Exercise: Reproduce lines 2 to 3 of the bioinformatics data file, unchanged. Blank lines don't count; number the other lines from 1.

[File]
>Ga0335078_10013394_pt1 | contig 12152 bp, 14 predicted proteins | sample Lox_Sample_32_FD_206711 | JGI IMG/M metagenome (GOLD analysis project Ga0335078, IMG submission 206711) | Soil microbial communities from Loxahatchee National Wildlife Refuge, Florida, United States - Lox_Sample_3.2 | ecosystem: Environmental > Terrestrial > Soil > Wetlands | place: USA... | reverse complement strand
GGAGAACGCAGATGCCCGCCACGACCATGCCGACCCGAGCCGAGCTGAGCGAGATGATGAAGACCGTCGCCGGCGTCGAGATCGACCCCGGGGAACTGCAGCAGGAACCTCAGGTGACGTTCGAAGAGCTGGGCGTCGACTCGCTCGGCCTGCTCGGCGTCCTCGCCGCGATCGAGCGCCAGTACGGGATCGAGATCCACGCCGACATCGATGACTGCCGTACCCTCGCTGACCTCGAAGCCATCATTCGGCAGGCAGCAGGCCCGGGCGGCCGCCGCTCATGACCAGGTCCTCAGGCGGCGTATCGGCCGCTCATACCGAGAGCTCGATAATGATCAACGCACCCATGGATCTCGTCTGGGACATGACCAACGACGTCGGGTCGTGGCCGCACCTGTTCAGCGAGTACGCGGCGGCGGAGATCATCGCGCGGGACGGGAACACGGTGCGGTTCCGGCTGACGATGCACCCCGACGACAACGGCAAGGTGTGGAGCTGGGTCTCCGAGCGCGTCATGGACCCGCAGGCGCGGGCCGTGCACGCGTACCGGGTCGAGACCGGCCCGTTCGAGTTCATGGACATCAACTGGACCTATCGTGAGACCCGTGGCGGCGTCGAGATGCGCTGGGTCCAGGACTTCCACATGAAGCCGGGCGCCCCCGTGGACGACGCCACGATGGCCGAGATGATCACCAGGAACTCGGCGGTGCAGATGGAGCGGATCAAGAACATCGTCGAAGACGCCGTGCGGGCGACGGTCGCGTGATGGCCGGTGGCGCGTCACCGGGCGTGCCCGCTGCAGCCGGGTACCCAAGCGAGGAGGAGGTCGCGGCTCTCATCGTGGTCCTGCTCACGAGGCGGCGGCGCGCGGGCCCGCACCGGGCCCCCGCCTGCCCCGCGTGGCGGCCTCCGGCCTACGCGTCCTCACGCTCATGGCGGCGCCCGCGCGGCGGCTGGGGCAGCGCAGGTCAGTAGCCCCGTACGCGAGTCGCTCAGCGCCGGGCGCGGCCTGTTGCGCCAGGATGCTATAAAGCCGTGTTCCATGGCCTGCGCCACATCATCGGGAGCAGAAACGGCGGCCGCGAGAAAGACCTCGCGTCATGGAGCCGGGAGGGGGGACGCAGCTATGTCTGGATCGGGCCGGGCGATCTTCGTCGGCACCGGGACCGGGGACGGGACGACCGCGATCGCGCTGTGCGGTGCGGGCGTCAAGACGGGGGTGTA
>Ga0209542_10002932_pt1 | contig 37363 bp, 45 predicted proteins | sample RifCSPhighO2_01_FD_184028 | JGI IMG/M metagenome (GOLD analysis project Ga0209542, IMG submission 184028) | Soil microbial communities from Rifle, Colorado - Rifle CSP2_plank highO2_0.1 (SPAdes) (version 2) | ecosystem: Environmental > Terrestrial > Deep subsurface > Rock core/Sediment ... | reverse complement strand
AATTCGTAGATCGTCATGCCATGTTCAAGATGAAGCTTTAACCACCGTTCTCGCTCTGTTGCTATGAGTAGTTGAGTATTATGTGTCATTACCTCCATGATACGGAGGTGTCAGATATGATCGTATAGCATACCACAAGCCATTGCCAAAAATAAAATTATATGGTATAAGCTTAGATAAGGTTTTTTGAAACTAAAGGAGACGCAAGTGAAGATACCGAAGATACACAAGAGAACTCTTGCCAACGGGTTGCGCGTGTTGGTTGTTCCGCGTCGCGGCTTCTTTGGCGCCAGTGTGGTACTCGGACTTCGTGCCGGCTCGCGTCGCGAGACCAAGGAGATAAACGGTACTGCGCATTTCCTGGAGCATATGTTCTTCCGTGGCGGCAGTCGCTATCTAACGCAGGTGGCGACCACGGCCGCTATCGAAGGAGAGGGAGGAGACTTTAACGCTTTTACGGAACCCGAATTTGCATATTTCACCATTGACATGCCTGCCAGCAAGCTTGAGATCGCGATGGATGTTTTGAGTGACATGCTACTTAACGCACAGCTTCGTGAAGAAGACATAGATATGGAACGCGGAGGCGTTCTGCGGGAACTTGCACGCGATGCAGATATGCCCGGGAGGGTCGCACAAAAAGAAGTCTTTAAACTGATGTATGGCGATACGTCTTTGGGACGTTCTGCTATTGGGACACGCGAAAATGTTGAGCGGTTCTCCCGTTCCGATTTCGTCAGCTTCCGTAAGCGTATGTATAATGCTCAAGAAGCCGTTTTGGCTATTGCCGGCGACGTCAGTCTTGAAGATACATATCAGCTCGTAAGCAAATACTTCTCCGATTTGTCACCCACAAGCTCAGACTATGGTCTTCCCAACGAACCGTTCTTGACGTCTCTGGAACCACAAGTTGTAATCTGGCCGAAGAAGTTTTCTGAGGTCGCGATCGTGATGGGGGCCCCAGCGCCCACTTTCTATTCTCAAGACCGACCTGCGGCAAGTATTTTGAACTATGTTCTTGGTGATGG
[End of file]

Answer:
GGAGAACGCAGATGCCCGCCACGACCATGCCGACCCGAGCCGAGCTGAGCGAGATGATGAAGACCGTCGCCGGCGTCGAGATCGACCCCGGGGAACTGCAGCAGGAACCTCAGGTGACGTTCGAAGAGCTGGGCGTCGACTCGCTCGGCCTGCTCGGCGTCCTCGCCGCGATCGAGCGCCAGTACGGGATCGAGATCCACGCCGACATCGATGACTGCCGTACCCTCGCTGACCTCGAAGCCATCATTCGGCAGGCAGCAGGCCCGGGCGGCCGCCGCTCATGACCAGGTCCTCAGGCGGCGTATCGGCCGCTCATACCGAGAGCTCGATAATGATCAACGCACCCATGGATCTCGTCTGGGACATGACCAACGACGTCGGGTCGTGGCCGCACCTGTTCAGCGAGTACGCGGCGGCGGAGATCATCGCGCGGGACGGGAACACGGTGCGGTTCCGGCTGACGATGCACCCCGACGACAACGGCAAGGTGTGGAGCTGGGTCTCCGAGCGCGTCATGGACCCGCAGGCGCGGGCCGTGCACGCGTACCGGGTCGAGACCGGCCCGTTCGAGTTCATGGACATCAACTGGACCTATCGTGAGACCCGTGGCGGCGTCGAGATGCGCTGGGTCCAGGACTTCCACATGAAGCCGGGCGCCCCCGTGGACGACGCCACGATGGCCGAGATGATCACCAGGAACTCGGCGGTGCAGATGGAGCGGATCAAGAACATCGTCGAAGACGCCGTGCGGGCGACGGTCGCGTGATGGCCGGTGGCGCGTCACCGGGCGTGCCCGCTGCAGCCGGGTACCCAAGCGAGGAGGAGGTCGCGGCTCTCATCGTGGTCCTGCTCACGAGGCGGCGGCGCGCGGGCCCGCACCGGGCCCCCGCCTGCCCCGCGTGGCGGCCTCCGGCCTACGCGTCCTCACGCTCATGGCGGCGCCCGCGCGGCGGCTGGGGCAGCGCAGGTCAGTAGCCCCGTACGCGAGTCGCTCAGCGCCGGGCGCGGCCTGTTGCGCCAGGATGCTATAAAGCCGTGTTCCATGGCCTGCGCCACATCATCGGGAGCAGAAACGGCGGCCGCGAGAAAGACCTCGCGTCATGGAGCCGGGAGGGGGGACGCAGCTATGTCTGGATCGGGCCGGGCGATCTTCGTCGGCACCGGGACCGGGGACGGGACGACCGCGATCGCGCTGTGCGGTGCGGGCGTCAAGACGGGGGTGTA
>Ga0209542_10002932_pt1 | contig 37363 bp, 45 predicted proteins | sample RifCSPhighO2_01_FD_184028 | JGI IMG/M metagenome (GOLD analysis project Ga0209542, IMG submission 184028) | Soil microbial communities from Rifle, Colorado - Rifle CSP2_plank highO2_0.1 (SPAdes) (version 2) | ecosystem: Environmental > Terrestrial > Deep subsurface > Rock core/Sediment ... | reverse complement strand